2SHB 1303

This analysis was prepared by non-partisan legislative staff for the use of legislative members in their deliberations. This analysis is not a part of the legislation nor does it constitute a statement of legislative intent.

C 97 L 19

Synopsis as Enacted

Brief Description: Improving access and completion for students at institutions of higher education, especially at community and technical colleges, by removing restrictions on subsidized child care.

Sponsors: House Committee on Appropriations (originally sponsored by Representatives Shewmake, Eslick, Pollet, Griffey, Riccelli, Senn, Appleton, Dolan, Frame, Paul, Goodman, Robinson, Springer, Lekanoff, Macri, Thai, Tharinger, Stanford, Bergquist, Jinkins, Leavitt and Ormsby).

House Committee on Human Services & Early Learning

House Committee on Appropriations

Senate Committee on Early Learning & K-12 Education

Senate Committee on Ways & Means


Working Connections Child Care.

The Working Connections Child Care (WCCC) program provides subsidized child care for low-income families and is funded through federal Child Care and Development Funds (CCDF), Temporary Assistance for Needy Families (TANF), and state general funds. In state fiscal year 2017, approximately 13 percent of participating WCCC program households were also TANF recipients.

To be eligible, an applicant must have a household income at or below 200 percent of the federal poverty guideline and be engaged in approved work activities unless the family has received child welfare, child protective, or family assessment response (FAR) services in the previous six months. Historically, the average monthly caseload of the WCCC program has been capped in the state operating budget at 33,000 households.

The Department of Children, Youth, and Families (DCYF) is the designated lead agency for administration of the CCDF program and sets policy for the WCCC program. The Department of Social and Health Services (DSHS) determines eligibility for the WCCC program and authorizes the amount of care a household may receive. Effective July 1, 2019, all duties related to the WCCC program will transfer from the DSHS to the DCYF.


The TANF program provides temporary cash assistance, subsidized childcare, and work programs for low-income families. With limited exceptions, adult TANF recipients must participate in one or more WorkFirst activities that are identified in the participant's Individual Responsibility Plan (IRP). These activities may include paid and unpaid employment-based training programs, career development, community service, work skills assessment and job hunting training, and vocational training programs.

A person participating in WorkFirst may be eligible for WCCC benefits for approved activities in his or her IRP.

Working Connections Child Care for Students.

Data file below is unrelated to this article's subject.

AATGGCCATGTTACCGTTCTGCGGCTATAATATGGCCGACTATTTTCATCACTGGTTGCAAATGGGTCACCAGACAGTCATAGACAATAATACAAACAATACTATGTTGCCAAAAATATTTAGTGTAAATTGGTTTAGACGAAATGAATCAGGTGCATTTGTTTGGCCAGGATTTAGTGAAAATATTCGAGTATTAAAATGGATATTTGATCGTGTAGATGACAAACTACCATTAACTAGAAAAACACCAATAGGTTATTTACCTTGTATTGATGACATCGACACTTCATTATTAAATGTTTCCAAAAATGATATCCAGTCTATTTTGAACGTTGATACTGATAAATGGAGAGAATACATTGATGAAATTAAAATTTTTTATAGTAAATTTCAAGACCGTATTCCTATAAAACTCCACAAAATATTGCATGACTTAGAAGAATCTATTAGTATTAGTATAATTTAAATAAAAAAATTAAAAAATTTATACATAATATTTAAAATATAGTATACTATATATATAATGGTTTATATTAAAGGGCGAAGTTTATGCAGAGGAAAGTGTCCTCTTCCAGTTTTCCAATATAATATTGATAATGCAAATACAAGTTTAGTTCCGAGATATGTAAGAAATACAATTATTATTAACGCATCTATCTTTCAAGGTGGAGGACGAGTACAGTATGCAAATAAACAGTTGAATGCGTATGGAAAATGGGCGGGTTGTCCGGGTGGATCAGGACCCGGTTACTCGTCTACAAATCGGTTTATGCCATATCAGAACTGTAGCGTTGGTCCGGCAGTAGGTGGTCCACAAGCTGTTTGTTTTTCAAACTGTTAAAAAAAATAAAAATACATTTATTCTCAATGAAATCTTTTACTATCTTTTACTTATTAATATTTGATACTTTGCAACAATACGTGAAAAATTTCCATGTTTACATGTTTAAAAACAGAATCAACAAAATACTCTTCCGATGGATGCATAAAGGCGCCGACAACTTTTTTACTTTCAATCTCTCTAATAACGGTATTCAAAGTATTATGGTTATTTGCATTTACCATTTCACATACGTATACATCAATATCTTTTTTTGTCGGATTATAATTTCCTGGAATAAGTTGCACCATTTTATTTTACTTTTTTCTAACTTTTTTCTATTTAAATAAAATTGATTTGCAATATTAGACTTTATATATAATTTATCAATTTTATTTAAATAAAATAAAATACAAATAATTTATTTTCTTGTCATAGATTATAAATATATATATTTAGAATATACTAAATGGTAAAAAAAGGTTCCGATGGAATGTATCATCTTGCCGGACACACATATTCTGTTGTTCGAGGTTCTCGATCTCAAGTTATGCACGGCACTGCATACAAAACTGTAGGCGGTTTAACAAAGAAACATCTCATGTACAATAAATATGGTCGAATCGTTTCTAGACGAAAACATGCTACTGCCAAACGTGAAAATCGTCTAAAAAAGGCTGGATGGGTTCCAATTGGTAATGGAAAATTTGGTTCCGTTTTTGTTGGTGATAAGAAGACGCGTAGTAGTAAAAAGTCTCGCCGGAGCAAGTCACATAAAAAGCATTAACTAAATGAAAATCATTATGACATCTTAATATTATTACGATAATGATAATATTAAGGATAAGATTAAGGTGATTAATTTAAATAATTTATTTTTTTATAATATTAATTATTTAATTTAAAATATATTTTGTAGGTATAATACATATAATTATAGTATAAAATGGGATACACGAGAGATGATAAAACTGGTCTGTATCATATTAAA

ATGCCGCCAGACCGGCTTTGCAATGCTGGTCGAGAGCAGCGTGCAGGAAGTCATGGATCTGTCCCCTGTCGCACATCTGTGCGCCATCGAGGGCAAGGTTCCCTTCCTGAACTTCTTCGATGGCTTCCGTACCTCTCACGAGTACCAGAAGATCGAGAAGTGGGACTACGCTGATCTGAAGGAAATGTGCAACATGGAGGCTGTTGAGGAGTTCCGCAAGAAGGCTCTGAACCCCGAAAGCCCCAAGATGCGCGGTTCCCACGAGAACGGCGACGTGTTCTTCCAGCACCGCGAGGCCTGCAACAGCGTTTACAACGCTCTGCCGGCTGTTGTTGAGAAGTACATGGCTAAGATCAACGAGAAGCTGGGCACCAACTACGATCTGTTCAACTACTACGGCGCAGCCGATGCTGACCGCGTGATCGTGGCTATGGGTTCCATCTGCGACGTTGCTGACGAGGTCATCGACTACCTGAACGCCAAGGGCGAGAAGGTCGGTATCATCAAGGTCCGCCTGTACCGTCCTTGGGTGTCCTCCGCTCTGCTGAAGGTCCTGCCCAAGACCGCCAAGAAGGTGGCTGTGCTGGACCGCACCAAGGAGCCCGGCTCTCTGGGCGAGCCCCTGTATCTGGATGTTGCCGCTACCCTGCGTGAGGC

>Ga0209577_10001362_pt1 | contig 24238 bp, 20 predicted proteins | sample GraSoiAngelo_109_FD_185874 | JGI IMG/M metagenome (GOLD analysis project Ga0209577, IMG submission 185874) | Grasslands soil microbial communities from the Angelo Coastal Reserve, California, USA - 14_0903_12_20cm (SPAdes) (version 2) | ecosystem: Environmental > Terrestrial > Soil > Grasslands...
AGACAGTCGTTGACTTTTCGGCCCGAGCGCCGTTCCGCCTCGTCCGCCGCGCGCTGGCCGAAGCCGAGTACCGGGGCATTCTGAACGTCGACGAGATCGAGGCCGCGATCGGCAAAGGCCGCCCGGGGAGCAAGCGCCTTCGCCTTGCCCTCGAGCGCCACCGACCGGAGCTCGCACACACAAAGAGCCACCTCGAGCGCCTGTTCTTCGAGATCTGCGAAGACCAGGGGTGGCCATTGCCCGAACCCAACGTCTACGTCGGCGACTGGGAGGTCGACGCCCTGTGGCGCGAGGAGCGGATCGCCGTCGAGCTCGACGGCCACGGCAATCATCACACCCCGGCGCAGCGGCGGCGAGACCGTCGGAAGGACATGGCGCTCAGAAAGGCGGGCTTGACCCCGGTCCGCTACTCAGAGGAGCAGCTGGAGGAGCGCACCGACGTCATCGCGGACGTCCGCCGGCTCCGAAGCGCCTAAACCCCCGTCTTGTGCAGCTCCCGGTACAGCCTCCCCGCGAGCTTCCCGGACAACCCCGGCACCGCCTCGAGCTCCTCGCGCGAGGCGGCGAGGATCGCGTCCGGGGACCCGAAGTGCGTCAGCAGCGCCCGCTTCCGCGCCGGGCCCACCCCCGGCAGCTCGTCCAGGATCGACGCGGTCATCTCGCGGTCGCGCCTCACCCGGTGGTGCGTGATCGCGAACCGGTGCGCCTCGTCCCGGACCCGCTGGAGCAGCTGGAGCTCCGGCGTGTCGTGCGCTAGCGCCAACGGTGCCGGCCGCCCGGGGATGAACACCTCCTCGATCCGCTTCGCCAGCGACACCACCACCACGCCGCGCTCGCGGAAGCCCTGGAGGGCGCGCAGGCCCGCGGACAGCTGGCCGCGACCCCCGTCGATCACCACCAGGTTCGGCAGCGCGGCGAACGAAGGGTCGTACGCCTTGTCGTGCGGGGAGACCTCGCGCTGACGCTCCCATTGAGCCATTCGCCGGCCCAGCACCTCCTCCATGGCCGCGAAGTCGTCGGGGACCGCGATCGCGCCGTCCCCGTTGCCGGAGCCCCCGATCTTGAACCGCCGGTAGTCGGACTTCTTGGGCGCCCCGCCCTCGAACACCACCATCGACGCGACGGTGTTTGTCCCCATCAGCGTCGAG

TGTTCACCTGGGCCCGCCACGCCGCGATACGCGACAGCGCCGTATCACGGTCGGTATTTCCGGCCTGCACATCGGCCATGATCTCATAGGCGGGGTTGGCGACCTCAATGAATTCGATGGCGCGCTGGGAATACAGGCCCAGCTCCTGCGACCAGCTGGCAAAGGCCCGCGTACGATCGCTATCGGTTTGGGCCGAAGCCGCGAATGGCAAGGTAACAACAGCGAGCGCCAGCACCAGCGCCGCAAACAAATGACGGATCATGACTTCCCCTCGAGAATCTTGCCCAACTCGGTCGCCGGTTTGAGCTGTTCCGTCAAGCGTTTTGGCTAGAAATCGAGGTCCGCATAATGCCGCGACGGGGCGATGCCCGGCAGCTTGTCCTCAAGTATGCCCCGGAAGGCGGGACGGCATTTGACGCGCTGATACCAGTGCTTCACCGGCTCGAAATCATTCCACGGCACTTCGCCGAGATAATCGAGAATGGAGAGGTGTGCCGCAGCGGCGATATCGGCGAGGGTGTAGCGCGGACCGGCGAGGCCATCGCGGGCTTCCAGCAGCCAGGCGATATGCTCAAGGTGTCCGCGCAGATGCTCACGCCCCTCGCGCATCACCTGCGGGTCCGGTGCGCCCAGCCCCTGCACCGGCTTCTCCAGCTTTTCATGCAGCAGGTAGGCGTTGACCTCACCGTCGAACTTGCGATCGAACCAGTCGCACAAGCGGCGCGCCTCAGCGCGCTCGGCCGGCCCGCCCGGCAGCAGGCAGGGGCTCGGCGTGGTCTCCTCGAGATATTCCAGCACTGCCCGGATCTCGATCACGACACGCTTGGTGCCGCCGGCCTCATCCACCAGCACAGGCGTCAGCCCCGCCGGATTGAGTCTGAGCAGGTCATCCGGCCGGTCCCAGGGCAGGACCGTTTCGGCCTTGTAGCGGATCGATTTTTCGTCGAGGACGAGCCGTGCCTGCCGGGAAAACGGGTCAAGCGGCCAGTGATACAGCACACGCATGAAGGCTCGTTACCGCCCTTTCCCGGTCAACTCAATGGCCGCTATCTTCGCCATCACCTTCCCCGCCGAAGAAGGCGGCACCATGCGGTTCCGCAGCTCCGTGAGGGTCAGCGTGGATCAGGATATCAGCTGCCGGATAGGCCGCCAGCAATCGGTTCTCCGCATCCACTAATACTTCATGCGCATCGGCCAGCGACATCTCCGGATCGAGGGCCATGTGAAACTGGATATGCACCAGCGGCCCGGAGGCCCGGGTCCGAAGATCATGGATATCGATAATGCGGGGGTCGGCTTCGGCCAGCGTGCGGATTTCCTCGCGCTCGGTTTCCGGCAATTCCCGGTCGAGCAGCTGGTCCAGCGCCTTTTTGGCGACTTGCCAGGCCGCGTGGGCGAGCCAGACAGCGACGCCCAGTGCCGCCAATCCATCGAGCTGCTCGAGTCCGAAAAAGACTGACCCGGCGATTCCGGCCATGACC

A person under the age of 22 who is not participating in WorkFirst may be eligible for the WCCC program for high school or a General Educational Development (GED) program without a minimum number of work hours. A person who is age 22 or older must work either an average of 20 or more hours per week in unsubsidized employment or an average of 16 or more hours per week in a paid federal or state work study program.

There is a lifetime limit of 24 months of WCCC benefits for participation in adult basic education, English as a second language, or high school or GED completion. Working Connections Child Care benefits for vocational education are limited to 36 months in a person's lifetime. The vocational education program must lead to a degree or certificate in a specific occupation and be offered by a public or private technical college or school, a community college, or a tribal college.


Beginning August 1, 2020, the DCYF may not require a person or consumer to meet work requirements as a condition of receiving WCCC benefits when he or she is a full-time student of a community, technical, or tribal college and is pursuing a certificate in nursing, early childhood education, a mental health profession, or paraeducation. The student must be attending school full-time and must be maintaining passing grades and be in good standing pursuant to the college attendance requirements.

In the event of a waitlist for the WCCC, no changes are intended to be made regarding how applicants are prioritized as a result of eliminating work requirements for students. A community or technical college is not required to expand any of its existing child care facilities, and any additional child care services provided by a community or technical college must be provided within existing resources and existing facilities.

Votes on Final Passage:








July 28, 2019